Federal prosecutors charged Robert Garby of Ottowa with selling illegal mod chips and pirated games through his “Kustum Komputers” business. He pled guilty in Ontario Court of Justice in Ottawa to six counts of criminal code violations and copyright law infringement and was fined $17,000 and sentenced to a year of probation.
Sony is one of several game machine makers fighting manufacturers of mod chips, console add-ons that typically have to be soldered to the console’s main circuit board. Once installed, the mod chips typically defeat copy protection measures, allowing machines to play illegally copied discs and discs intended for other regions.
A handful of mod chips for Microsoft’s Xbox game machine have gone into circulation in the past few months, with hackers counting on the chips to allow them to run home brew software such as MP3 players and the Linux operating system. Microsoft representatives have said the company is considering legal action against mod chip makers, but the company has offered no details of any prosecution efforts.
Sony has argued that mod chips are illegal in the United States under the terms of the Digital Millennium Copyright Act, which forbids “circumvention devices” intended to defeat copyright protection technology. While activists say it violates free-speech rights, the circumvention language has been used in several controversial cases, including efforts by movie studios to ban a DVD-cracking tool.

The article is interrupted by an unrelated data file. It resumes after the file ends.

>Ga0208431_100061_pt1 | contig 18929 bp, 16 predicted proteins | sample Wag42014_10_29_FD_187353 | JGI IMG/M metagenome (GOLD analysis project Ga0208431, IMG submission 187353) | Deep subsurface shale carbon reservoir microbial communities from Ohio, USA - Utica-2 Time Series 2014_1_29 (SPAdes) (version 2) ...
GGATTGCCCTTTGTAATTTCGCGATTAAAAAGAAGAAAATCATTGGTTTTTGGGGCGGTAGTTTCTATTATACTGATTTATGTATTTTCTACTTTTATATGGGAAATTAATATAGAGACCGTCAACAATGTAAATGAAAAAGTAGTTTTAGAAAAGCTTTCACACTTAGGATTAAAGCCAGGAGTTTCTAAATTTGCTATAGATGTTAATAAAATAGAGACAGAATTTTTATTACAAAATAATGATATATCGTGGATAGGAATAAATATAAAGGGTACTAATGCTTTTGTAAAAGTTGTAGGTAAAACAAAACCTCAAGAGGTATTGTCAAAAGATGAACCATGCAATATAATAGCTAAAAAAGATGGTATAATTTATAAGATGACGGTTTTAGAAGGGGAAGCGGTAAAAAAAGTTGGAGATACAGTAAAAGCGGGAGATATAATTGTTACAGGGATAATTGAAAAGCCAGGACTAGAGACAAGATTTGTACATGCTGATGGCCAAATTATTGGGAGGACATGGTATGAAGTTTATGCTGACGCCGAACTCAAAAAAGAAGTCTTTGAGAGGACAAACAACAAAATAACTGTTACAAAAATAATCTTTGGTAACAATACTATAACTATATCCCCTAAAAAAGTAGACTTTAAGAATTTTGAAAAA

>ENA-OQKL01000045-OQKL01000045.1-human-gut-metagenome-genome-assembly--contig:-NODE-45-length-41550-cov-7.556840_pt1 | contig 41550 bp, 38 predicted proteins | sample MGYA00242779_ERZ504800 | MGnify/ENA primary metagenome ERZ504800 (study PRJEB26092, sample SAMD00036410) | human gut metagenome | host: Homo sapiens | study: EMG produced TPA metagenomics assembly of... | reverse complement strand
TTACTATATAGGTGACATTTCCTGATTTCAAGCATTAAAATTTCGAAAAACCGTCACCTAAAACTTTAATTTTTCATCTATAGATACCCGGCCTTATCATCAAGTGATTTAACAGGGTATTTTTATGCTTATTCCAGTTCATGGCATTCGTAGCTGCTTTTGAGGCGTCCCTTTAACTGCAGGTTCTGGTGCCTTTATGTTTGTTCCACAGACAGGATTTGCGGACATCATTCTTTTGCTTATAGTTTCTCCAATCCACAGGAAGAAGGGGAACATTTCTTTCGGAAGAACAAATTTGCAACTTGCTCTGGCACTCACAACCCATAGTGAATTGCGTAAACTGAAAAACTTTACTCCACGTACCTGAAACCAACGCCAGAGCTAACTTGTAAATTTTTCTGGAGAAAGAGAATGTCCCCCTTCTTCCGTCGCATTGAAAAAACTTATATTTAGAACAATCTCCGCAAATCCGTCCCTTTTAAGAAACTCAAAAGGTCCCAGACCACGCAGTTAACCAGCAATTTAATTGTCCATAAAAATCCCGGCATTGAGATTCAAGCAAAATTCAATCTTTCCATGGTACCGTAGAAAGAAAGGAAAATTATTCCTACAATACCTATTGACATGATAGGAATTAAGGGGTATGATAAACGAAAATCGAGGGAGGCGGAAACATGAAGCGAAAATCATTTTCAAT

Sony has successfully prosecuted several U.S. operations selling PS2 mod chips, but the chips and modified game machines are still readily available from overseas retailers, such as Hong Kong’s Lik Sang.
“Sony Computer Entertainment America has been fighting circumvention devices like these within U.S. borders for years,” Riley Russell, general counsel for SCEA, said in a statement. “We are pleased that our neighbor to the north has recognized the illegitimacy of these devices under applicable law.”